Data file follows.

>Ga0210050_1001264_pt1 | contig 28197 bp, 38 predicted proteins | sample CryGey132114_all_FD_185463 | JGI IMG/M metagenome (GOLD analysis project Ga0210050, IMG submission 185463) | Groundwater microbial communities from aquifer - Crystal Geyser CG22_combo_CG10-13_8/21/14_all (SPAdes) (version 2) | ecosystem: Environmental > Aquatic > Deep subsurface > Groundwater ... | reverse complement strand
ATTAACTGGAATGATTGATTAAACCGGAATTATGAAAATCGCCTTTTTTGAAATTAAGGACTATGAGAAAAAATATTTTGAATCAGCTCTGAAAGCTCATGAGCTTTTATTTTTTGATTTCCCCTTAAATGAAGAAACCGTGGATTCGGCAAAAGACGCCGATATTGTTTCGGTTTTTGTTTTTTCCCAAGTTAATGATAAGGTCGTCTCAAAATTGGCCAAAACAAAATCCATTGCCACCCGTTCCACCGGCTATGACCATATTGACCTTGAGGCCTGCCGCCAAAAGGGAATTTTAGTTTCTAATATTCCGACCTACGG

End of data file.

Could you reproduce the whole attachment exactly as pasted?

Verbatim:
>Ga0210050_1001264_pt1 | contig 28197 bp, 38 predicted proteins | sample CryGey132114_all_FD_185463 | JGI IMG/M metagenome (GOLD analysis project Ga0210050, IMG submission 185463) | Groundwater microbial communities from aquifer - Crystal Geyser CG22_combo_CG10-13_8/21/14_all (SPAdes) (version 2) | ecosystem: Environmental > Aquatic > Deep subsurface > Groundwater ... | reverse complement strand
ATTAACTGGAATGATTGATTAAACCGGAATTATGAAAATCGCCTTTTTTGAAATTAAGGACTATGAGAAAAAATATTTTGAATCAGCTCTGAAAGCTCATGAGCTTTTATTTTTTGATTTCCCCTTAAATGAAGAAACCGTGGATTCGGCAAAAGACGCCGATATTGTTTCGGTTTTTGTTTTTTCCCAAGTTAATGATAAGGTCGTCTCAAAATTGGCCAAAACAAAATCCATTGCCACCCGTTCCACCGGCTATGACCATATTGACCTTGAGGCCTGCCGCCAAAAGGGAATTTTAGTTTCTAATATTCCGACCTACGG